Signals from spinal cord end up in the SPINOCEREBELLUM. Afferent inputs from PONTINE NUCLEI end up in the lateral cerebellar hemispheres: CEREBROCEREBELLUM. Afferent inputs from VESTIBULAR NUCLEI end up in VESTIBULOCEREBELLUM. IPSILATERAL REPRESENTATION PRINCIPLE Cerebellum is representing the IPSILATERAL side of the body. Cerebral cortex is representing the CONTRALATERAL side of the body.

Cerebellar cortex PURINJE CELL is the principal neuron in the cerebellar cortex. Granule cells have a long axon that splits into two parts: PARALLEL FIBERS. Granule cells are getting excitatory input from MOSSY FIBERS and then send excitatory input to the Purkinje cells. The Purkinje cells send their axons down through the

white matter where they synapse on cells in the deep cerebellar nuclei: inhibitory synapse. Purkinje cells release GABA! Cerebellar cortex The climbing fiber is derived from the inferior olivary nucleus. The climbing fiber makes contact with single Purkinje cell and wraps its axons around the proximal dendrites of Purkinje cell.

This is one of the most powerfull synapses in the human brain. Climbing fiber also gives excitatory input directly to the deep cerebellar nuclei. There is DEEP EXCITATORY LOOP for the deep cerebellar nuclei and CORTICAL INHIBITORY LOOP that modulates the action of the deep cerebellar nuclei. Motor learning Motor learning is

consistent with a stronger output from the cerebellum. Calcium High levels of calcium in the cerebral cortex lead to long term potentiation. High levels of calcium in the CEREBELLAR CORTEX lead to LONG TERM DEPRESSION. Ascending outputs from the cerebellum

Outputs from the deep cerebellar nuclei (dentate nucleus and interposed nuclei) travel via the SUPERIOR CEREBELLAR PEDUNCLE into the VL COMPLEX OF THE THALAMUS and SUPERIOR COLLICULUS. Ascending axons from the cerebellum CROSS THE MIDLINE to provide outputs to the contralateral cerebral hemisphere. Red nucleus recieves collaterals from ascending axons.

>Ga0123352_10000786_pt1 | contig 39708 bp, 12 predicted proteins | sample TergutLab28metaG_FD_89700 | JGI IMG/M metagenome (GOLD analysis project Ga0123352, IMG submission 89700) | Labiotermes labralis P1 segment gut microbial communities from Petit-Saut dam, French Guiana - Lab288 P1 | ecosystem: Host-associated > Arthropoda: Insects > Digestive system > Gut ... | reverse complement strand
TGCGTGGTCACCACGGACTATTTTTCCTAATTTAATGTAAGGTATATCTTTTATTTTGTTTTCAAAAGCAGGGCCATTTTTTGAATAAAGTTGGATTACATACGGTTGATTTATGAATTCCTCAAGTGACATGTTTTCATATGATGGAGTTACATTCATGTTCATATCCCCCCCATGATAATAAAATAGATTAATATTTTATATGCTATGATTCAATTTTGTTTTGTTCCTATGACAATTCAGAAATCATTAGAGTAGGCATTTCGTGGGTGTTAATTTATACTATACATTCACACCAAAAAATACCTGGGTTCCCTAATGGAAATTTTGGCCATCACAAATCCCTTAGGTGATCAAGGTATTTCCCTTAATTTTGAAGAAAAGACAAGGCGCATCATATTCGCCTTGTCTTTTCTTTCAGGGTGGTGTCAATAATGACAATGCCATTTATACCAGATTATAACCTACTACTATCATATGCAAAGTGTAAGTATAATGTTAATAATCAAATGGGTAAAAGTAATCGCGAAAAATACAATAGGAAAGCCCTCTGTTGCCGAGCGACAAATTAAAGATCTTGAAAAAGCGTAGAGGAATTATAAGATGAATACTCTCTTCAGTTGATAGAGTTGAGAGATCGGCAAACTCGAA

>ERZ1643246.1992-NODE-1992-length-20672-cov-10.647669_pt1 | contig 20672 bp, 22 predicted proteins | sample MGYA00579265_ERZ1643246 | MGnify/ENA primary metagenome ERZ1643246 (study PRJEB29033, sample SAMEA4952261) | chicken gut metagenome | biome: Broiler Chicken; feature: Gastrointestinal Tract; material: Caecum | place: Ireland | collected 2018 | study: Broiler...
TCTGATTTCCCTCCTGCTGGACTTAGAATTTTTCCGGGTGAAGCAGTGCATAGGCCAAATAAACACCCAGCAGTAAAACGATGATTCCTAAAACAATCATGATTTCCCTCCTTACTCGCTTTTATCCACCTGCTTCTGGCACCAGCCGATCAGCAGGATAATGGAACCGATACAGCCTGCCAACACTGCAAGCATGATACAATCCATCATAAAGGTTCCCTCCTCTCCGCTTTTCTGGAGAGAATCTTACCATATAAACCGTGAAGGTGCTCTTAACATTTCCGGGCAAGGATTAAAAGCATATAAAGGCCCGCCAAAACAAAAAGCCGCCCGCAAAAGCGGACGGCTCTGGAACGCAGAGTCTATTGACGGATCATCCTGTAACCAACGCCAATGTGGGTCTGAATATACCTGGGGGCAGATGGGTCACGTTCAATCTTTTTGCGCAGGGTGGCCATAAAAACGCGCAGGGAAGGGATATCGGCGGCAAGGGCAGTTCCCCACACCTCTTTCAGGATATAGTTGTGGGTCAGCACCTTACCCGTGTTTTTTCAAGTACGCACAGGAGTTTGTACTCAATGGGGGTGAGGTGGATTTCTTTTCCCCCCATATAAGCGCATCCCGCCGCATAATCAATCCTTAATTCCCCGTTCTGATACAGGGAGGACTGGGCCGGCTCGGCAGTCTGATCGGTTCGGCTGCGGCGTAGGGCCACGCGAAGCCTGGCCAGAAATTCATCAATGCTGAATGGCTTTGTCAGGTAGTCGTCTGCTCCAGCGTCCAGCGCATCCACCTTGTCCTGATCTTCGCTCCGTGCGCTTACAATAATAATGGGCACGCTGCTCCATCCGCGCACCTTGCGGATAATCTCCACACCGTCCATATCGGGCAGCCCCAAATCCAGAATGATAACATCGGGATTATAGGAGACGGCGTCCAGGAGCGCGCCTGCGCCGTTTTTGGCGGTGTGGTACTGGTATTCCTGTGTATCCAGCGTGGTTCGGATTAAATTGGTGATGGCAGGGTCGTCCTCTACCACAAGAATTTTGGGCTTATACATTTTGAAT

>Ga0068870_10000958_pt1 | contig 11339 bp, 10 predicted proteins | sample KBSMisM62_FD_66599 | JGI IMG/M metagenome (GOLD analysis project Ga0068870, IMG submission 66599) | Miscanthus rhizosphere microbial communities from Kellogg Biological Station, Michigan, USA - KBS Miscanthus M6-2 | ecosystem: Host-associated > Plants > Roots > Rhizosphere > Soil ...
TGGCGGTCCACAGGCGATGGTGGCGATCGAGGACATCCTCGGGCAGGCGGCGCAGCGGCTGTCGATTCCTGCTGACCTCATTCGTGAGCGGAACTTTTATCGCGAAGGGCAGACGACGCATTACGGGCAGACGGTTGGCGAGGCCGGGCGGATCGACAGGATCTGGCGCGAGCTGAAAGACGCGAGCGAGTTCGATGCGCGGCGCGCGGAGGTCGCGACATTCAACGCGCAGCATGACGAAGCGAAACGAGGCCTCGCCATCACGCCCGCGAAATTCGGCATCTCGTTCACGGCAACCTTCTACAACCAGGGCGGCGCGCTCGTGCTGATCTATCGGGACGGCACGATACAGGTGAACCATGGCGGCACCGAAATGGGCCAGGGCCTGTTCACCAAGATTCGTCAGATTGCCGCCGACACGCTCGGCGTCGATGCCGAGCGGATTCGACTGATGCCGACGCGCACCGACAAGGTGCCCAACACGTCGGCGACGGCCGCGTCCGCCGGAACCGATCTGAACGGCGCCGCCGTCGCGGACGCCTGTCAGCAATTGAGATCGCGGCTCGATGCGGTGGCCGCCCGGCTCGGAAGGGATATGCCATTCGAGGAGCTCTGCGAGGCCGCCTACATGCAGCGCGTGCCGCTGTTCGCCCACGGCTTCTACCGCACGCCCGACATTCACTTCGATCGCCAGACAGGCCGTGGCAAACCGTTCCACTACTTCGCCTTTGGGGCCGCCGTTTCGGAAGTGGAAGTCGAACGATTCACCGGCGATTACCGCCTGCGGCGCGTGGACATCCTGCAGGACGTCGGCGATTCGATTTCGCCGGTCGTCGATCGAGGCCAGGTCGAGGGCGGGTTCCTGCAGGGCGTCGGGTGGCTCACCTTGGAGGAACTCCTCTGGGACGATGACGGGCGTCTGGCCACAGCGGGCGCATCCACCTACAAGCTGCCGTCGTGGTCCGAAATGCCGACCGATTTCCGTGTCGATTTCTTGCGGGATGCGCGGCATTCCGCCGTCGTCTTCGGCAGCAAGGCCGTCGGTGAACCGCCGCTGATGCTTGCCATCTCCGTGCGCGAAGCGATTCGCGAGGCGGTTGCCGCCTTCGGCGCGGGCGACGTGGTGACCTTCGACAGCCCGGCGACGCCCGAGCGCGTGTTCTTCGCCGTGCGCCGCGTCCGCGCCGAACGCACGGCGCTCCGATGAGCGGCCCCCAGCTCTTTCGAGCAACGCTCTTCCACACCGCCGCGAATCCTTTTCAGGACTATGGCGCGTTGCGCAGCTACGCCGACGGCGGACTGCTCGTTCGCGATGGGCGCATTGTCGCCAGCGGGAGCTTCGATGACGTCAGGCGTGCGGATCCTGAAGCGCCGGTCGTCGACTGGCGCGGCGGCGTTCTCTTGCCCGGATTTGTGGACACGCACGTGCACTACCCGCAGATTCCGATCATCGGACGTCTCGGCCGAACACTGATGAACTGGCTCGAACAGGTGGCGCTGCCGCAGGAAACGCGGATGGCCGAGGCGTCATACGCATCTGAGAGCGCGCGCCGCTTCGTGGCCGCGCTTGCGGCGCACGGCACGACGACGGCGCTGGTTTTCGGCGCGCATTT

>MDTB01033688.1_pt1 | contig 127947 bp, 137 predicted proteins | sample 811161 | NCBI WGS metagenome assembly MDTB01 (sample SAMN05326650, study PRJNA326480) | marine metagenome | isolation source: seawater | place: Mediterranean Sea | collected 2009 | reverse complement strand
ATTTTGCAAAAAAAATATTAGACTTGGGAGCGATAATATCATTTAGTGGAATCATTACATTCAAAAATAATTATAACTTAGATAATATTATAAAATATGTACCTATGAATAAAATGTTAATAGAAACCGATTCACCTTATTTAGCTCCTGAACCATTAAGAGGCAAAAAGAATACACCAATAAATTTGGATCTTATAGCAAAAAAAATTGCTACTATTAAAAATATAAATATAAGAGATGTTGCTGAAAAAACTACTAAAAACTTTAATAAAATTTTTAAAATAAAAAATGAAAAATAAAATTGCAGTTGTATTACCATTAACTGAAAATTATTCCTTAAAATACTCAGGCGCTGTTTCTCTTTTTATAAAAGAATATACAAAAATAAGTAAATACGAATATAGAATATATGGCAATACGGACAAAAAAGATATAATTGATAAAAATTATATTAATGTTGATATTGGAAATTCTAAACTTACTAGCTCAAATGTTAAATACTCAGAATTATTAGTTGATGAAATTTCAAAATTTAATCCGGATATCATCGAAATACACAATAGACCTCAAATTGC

Thalamus sends signals to the primary motor cortex and premotor cortex. Descending outputs from the cerebellum Major descending output is from the fastigial cerebellar nucleus to the RETICULAR FORMATION. Reticular formation sends signals to the lower motor neurons in medial ventral horn. Fastigial nucleus is also connected to SUPERIOR

COLLICULUS. VESTIBULAR NUCLEI recieve direct input from the Purkinje cells like they are deep cerebellar nuclei displaced from the cerebellum. Vestibular nuclei send signals to the lower motor neurons in medial ventral horn: POSTURE and BALANCE. Cerebellar organisation overview Cerebrocerebellum Spinocerebellum

Vestibulocerebellu m Dentate nucleus Interposed nuclei, fastigial nucleus Vestibular nuclei Premotor cortex: motor planning Motor cortex and brainstem:

motor execution Lower motor neurons in spinal cord and brainstem: balance and vestibuloocular regulation Cerebellar dysfunction Clinical (motor) signs of cerebellar lesions are always ipsilateral to the lesion because cerebellum represents ipsilateral body and spinocerebellar pathways are ipsilateral. ATAXIA: incoordination of movement.

INTENTIONAL TREMOR: tremor during movement. DYSMETRIA: instability of a limb as it approaches a target, overshooting or undershooting. IMPAIRMENT of rapid, repetitive movements. DECOMPOSITION of movements. Cerebellar dysfunction in alcoholism There is degeneration of ANTERIOR PART OF THE VERMIS. ALCHOHOLIC CEREBELLAR ATROPHY! Literature

https://www.coursera.org/learn/medicalneuroscience: Leonard E. White, PhD, Duke University www.studyblue.com http://www.neuroscientificallychallenged.com